Rick, who's show Judy and Liza Together Again just finished a seven year run at Don't Tell Mama this past June, is already returning to the venue with a new monthly variety show called Bazazz! A Sequined Variety. In addition to Rick, November's show will feature Steven Brinberg as Barbra Streisand and entertainer Sidney Myer. Cabaret favorite Ricky Ritzel is the evening’s Musical Director.

Bazazz! A Sequened Variety will play Don't Tell Mama (343 West 46th Street, between 8th & 9th Avenue) on Saturday, November 25 at 8pm. Click here for tickets!

Designed by Andy Drachtenberg1. Besides Liza Minnelli, who or what inspired you to become a performer? I think you are born a performer and the performers who came before you set the bar for the type of artist you want to grow into. I was initially inspired by all the MGM Musicals, I Love Lucy, Judy, Cher, Bette Midler, all the brilliant Broadway shows that had stars that glittered and belted it out. I love a song and dance Diva that holds the audience for two hours with the force of her unique, individual personality. Shows used to revolve around those and it was my ambition to be able to do that. There isn't a school for that. "You either have it, or you've had it" to quote Mama Rose. The important thing is to get up anywhere and everywhere and perform for the experience. You need a lot of tricks in your bag to be able to keep that audience from fidgeting - especially NOW. So, I absorbed everything from the last generation of performers, but, all that set aside - Judy Garland has been my lifelong inspiration and muse in all things. The "World's Greatest Entertainer."

2. You recently started a monthly variety show at Don't Tell Mama called Bazazz! A Sequined Variety. When did you get the idea to start this show? I didn't! I had been performing in a show entitled Judy and Liza Together Again that ran most Saturday nights at Don't Tell Mama for almost seven years! It just kept running and running and then it finally ended last June. The managers at Don't Tell Mama contacted me in September and said that it just "hadn't been the same" on Saturday nights without a big show in the back room and would I consider doing a Variety show, as Liza, once a month that could turn into a long running thing. I was skeptical at first because there were other things I wanted to pursue at the time, but sometimes you "walk through the door that is open," ya know? So, I said, "Yes!" and kept my fingers crossed.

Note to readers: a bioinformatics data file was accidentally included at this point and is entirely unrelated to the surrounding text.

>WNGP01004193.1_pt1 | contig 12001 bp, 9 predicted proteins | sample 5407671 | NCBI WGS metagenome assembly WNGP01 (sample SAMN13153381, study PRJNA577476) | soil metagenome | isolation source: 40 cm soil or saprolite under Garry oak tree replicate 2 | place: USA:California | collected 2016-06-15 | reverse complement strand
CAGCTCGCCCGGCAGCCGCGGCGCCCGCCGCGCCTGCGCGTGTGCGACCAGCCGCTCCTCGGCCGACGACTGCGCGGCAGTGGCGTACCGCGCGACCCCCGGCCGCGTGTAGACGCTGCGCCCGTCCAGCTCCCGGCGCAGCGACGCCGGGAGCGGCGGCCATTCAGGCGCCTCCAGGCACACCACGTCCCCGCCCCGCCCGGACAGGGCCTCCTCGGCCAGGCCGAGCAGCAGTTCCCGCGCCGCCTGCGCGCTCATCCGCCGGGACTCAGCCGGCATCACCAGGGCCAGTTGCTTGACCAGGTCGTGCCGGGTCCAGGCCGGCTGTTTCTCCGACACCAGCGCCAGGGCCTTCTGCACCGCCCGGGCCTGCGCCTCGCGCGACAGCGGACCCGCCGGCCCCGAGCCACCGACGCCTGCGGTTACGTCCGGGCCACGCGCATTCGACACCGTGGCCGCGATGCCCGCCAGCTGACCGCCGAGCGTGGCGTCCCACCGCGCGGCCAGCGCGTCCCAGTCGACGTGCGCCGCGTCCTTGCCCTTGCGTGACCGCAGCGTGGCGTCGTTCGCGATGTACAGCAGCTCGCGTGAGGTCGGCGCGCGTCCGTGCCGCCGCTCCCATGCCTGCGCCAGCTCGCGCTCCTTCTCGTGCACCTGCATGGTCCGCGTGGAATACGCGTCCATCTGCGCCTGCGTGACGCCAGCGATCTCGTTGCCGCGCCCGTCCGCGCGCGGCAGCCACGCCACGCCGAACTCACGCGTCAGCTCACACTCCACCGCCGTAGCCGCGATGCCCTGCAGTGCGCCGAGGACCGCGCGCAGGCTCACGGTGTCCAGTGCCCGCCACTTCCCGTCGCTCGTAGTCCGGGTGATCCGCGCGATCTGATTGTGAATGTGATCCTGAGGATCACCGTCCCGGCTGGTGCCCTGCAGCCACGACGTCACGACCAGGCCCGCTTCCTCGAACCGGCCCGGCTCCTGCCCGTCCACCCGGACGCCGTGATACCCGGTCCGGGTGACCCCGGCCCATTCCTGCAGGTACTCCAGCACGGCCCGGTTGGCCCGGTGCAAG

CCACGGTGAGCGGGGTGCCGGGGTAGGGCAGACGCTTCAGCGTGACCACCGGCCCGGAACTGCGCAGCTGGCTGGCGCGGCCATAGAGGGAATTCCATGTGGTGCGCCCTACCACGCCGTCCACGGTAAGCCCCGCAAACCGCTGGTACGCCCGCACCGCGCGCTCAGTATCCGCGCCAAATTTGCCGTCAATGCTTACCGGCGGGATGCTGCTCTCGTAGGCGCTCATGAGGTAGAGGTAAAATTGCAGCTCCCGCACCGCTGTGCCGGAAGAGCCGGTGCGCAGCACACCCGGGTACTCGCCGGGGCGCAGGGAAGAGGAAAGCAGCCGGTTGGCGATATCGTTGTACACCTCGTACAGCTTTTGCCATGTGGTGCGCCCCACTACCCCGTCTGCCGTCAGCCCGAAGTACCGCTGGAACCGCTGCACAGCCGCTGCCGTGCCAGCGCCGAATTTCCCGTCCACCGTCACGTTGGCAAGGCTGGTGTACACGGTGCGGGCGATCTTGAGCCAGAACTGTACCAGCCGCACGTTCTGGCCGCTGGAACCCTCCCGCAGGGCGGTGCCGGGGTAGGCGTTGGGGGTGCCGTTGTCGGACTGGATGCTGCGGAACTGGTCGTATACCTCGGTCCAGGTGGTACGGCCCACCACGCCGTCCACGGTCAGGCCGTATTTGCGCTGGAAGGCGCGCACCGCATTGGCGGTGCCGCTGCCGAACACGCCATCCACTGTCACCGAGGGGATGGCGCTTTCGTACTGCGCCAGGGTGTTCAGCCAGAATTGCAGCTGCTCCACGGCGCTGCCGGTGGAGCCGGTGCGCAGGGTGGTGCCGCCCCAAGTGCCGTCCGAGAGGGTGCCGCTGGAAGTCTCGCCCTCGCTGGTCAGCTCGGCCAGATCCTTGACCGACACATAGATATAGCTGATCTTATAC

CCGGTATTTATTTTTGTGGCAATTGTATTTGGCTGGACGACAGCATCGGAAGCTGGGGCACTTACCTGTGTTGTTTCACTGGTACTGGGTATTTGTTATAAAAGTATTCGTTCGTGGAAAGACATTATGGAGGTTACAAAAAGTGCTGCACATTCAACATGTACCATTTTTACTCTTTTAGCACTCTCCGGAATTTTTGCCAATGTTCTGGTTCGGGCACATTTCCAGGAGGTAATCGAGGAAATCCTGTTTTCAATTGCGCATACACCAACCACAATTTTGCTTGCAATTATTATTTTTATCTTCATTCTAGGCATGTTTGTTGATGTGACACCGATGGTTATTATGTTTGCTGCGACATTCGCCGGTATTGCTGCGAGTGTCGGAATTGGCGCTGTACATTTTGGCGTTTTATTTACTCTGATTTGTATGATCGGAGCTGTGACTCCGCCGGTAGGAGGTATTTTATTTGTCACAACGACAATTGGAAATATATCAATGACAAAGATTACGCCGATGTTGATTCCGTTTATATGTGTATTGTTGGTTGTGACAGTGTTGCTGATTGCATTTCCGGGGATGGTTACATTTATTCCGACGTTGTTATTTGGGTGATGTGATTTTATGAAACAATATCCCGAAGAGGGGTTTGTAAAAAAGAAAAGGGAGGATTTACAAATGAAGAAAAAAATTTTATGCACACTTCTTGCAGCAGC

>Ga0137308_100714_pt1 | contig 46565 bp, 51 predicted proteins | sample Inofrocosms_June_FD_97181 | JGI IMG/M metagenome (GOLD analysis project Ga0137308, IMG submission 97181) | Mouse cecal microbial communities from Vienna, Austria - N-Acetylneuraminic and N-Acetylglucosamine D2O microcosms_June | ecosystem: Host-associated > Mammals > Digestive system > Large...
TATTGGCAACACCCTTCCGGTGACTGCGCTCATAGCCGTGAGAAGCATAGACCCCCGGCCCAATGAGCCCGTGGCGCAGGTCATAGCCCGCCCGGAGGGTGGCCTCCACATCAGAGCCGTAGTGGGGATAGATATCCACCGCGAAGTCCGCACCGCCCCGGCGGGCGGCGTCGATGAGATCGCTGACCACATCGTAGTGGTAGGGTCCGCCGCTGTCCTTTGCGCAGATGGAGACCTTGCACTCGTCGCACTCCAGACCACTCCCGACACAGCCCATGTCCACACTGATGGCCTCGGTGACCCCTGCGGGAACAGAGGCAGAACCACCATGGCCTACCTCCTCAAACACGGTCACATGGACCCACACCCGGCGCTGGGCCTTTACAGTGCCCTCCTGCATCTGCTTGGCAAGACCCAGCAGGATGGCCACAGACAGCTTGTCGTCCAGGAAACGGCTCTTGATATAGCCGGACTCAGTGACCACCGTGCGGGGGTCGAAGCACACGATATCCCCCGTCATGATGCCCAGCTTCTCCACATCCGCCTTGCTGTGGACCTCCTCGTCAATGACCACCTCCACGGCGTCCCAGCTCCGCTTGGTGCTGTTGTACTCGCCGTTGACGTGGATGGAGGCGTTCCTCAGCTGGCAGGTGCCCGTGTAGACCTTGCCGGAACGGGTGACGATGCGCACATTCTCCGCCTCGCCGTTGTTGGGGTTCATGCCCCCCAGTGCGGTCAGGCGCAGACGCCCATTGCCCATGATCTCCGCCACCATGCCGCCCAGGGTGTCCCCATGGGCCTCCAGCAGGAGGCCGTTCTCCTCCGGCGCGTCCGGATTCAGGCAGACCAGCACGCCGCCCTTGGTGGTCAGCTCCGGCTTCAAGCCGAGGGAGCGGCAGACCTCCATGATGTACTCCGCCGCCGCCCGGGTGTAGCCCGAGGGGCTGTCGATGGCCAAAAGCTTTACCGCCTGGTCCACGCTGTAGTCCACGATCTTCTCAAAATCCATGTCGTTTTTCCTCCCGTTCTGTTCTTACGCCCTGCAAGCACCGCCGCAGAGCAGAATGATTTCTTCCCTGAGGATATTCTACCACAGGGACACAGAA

Rick Skye as Liza Minnelli3. What do you like about this format as opposed to putting together a one man show? I am really enjoying working with choreographer Kyle Rostan and the dancers. We do a really razzle dazzle opening number called "Bazazz," which is a song written by Liza's Godmother Kay Thompson with four part Jazz harmonies and it's just PURE JOY from start to finish. Opening night it really set the audience up for a good time. I also get to do Kander and Ebbs "Arthur in the Afternoon" from The Act, a show that Liza won the Tony Award for. I want to put in more numbers with me and the boys as time goes on. They are all talented and full of "Bazazz!" (which is a word Kay Thompson coined for the film Funny Face - it's a blending of "Bazaar" and "Pizazz," but you knew that, 'natch).

4. This month's show (November 25) features Barbra Streisand impersonator Steven Brinberg and entertainer Sidney Myer. What are you looking forward to most about having them on the show? For Steven and I it will be a sweet reunion. We have performed together many times, most notably in London for four spectacular, sold out nights at the Leicester Square Theater and at the Dublin Theater Festival. We both want to sing "Face to Face" from War Paint in "Bazazz!" and I'm going to move heaven and earth to try and make that happen. Sidney Myer is always a unique present whenever he graces a stage, so I am hoping he will add a little spice to the mix. He is a legend in Cabaret circles, so that's a lot of legends on one stage!